In the disposal concept as envisaged by ONDRAF/NIRAS, the surrounding clay acts as a natural barrier that encloses the repository and greatly slows the dispersion of any radioactive substances released from the waste packages. Clay has many favourable properties that make it a suitable host: it has plastic behaviour, meaning that any small fractures close up again naturally, it allows very little water to permeate and radioactive substances bind with clay particles. To be able to assess the safety of a repository, these properties must be investigated and analysed deep underground. EIG EURIDICE specifically studies the behaviour of the clay in the excavation-damaged zone around the galleries and the effect of heat on its favourable properties.
The excavation of galleries underground inevitably causes fractures in the clay surrounding the excavation area. During construction of the Connecting gallery and the PRACLAY gallery, an extensive research programme was set up to characterise the fracture pattern and analyse its potential impact on the performance of the disposal system. As a result of its high plasticity, clay closes up again over time and the fractures disappear. This is known as "self-sealing". Research in this area has shown that fracturing does not compromise the safety function of the Boom Clay as a natural barrier for geological disposal of radioactive waste.
While excavating the Connecting gallery at a depth of 225 metres, the fractures that appeared were measured, both in the side walls and at the working face, in order to characterise the fracture pattern. It was found that fractures formed approximately 6 metres in front of the working face and extended up to 1 metre around the gallery. The CLIPEX project provides detailed information about this research.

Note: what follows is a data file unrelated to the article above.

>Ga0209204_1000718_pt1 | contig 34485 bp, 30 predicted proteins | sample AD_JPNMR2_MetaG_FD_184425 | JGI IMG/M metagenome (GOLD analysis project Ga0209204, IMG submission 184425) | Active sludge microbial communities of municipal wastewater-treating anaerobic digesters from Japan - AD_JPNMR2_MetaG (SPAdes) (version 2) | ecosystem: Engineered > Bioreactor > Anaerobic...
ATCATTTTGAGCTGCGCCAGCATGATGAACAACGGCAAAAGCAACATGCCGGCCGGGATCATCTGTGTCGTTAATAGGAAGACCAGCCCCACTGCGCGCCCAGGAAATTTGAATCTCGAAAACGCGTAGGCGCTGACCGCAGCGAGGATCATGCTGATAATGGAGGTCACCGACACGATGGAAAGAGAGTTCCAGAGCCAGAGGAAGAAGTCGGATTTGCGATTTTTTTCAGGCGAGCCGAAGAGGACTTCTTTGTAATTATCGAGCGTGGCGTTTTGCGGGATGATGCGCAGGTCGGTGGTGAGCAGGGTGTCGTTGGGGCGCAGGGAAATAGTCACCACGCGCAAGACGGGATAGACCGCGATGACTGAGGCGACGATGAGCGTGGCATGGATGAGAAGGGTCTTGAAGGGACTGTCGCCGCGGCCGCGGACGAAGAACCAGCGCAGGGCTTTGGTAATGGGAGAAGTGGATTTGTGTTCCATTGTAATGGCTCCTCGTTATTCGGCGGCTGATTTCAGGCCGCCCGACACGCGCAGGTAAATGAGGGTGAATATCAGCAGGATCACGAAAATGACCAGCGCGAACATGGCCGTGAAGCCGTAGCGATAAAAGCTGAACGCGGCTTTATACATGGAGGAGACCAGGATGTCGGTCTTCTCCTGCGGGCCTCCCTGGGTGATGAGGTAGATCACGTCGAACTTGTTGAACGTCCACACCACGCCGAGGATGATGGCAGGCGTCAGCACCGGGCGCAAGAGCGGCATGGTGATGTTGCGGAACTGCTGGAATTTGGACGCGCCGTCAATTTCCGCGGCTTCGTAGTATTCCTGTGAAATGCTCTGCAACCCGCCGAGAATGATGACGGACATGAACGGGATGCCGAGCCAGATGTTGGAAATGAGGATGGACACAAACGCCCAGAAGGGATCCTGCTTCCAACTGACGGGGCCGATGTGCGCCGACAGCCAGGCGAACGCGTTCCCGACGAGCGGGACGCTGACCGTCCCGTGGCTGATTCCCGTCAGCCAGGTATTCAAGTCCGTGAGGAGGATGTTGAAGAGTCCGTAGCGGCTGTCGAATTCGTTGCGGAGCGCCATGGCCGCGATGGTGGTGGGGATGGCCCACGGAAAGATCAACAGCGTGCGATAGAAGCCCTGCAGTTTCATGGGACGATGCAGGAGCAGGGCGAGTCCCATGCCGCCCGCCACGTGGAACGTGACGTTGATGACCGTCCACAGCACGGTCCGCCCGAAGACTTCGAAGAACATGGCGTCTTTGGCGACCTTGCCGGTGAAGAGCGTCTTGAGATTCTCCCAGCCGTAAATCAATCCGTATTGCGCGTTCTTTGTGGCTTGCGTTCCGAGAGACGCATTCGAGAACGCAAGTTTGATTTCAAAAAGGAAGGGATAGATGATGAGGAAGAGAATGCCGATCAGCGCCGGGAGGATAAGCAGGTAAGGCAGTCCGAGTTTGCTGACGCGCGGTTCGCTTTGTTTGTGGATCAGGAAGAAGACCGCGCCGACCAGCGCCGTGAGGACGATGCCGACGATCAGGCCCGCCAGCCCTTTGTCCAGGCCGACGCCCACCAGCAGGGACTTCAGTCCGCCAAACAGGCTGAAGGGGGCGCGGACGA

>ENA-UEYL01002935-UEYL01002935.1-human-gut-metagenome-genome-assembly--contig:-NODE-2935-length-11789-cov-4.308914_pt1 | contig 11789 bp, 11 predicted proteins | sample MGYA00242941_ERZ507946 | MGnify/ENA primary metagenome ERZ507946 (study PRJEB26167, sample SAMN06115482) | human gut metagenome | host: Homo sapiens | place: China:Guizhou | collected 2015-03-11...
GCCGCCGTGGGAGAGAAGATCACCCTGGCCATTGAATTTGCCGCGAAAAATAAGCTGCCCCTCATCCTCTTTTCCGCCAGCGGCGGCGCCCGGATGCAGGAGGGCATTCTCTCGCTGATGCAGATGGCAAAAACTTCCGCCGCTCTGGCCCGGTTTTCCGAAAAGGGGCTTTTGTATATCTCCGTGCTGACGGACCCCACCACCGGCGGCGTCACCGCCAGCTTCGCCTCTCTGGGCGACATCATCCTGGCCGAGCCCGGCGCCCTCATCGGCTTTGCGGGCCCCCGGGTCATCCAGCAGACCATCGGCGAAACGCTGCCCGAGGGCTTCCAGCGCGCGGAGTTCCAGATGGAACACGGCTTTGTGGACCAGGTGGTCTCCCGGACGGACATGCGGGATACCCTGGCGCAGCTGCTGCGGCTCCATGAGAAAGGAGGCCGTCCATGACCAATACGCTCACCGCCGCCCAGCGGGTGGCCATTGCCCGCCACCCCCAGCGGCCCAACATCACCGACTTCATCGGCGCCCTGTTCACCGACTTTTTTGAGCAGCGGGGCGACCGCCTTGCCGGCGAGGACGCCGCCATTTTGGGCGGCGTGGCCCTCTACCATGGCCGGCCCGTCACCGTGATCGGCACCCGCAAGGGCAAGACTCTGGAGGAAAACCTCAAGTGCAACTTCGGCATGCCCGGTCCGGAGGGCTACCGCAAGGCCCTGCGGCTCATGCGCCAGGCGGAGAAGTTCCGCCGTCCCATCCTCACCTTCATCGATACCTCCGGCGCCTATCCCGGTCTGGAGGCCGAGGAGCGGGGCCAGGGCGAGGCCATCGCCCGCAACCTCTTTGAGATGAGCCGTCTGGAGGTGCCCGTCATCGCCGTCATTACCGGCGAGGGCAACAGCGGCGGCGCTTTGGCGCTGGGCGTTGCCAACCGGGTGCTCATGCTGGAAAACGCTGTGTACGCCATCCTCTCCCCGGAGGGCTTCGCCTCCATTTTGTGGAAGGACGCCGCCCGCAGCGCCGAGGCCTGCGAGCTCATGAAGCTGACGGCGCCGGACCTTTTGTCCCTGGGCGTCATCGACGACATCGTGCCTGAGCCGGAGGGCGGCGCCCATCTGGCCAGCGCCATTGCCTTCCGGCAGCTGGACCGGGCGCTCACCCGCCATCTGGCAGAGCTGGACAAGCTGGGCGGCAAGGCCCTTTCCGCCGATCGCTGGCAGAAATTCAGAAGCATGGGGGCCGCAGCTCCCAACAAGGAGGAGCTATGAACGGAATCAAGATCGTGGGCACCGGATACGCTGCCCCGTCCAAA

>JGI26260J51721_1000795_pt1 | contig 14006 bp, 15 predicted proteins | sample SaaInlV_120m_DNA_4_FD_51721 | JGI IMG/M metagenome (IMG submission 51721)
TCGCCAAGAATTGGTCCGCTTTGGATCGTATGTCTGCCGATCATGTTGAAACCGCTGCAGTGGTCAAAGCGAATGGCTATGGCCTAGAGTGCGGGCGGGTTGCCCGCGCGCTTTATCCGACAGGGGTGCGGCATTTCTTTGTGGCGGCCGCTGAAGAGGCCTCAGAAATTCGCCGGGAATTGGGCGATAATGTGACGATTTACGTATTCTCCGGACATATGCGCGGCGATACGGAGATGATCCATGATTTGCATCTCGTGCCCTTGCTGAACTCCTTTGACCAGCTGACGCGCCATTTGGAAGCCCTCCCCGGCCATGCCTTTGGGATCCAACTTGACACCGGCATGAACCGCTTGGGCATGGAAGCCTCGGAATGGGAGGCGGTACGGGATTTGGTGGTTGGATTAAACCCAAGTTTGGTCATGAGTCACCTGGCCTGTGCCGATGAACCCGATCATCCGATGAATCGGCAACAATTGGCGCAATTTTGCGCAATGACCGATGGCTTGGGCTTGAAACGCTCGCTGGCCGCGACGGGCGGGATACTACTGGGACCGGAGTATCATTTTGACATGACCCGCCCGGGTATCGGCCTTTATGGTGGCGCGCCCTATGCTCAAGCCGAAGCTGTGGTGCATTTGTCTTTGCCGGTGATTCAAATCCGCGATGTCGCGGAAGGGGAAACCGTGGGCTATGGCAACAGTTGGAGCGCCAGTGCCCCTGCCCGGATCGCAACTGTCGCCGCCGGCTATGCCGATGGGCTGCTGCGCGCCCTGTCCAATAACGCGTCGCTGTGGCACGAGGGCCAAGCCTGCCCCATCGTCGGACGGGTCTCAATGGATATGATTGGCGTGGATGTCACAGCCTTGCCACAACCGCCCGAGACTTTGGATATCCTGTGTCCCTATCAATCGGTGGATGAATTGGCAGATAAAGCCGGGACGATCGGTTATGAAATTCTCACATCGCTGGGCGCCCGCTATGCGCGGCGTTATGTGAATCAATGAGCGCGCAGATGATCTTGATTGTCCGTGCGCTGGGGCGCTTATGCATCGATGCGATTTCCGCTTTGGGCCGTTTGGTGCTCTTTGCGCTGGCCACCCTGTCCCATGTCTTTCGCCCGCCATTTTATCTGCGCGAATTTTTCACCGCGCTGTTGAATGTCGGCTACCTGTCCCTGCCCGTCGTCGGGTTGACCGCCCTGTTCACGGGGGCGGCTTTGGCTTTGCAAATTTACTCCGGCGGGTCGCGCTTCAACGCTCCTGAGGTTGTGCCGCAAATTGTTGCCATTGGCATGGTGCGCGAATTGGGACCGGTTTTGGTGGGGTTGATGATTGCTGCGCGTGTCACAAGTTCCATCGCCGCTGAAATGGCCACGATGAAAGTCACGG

Fractures in the side wall Fractures in the excavation face Schematic fracture pattern
Due to the plastic behaviour of clay, any fractures formed will close up again naturally. This self-sealing capacity was studied as part of the SELFRAC project. Researchers working in HADES found that boreholes with a diameter of 10 cm closed up completely after a few days. Clay samples were broken open in the above-ground laboratories to track the progress of fracturing. This involved taking scans of the samples. As time went by, the fractures were no longer visible.
Image of fractured clay core Image of the same clay core after self-sealing
High-level radioactive waste produces heat. After a cooling-off period on the surface, this waste will still generate a limited amount of heat after being placed in a disposal gallery, causing the surrounding clay to heat up. Depending on the type of waste, a maximum temperature of about 75°C will be reached at the point of contact between the disposal gallery and the clay some 10-15 years after final disposal. The clay will then cool again and will eventually (after a thousand years) return to the same temperature as before emplacement of the waste.
As part of the ATLAS experiment, a heating element was inserted into the clay through a borehole. By measuring changes in the temperature in other boreholes, scientists were able to study the dissipation of heat through the clay. This made it possible to determine the clay’s thermal conductivity and to calculate what the temperature increase will be at a specific distance from the disposal galleries.
To be sure that the clay host rock retains its favourable properties, the impact of this rise in temperature on the clay must be investigated. The increase can have a temporary effect on the clay’s permeability (hydraulic property) and mechanical behaviour. Thermal, hydraulic and mechanical behaviour are interrelated in a highly complex way. We therefore talk about the “THM behaviour” of clay.
The experiments conducted to date indicate that the properties of clay that make it suitable as a natural barrier are not affected in the long term. The aim of the PRACLAY experiment is to confirm and, if necessary, refine existing knowledge on this subject on a large scale. This experiment studies the impact of the THM behaviour of clay on a scale comparable to that of an underground repository. An electrical heating system generates heat comparable to the level that will be produced by high-level waste placed in a disposal gallery after having been cooled on the surface for 60 years. Several sensors are placed around the gallery, measuring not only temperature but also pore water pressure, swelling pressure of the clay, movements of the clay and chemical changes in the pore water.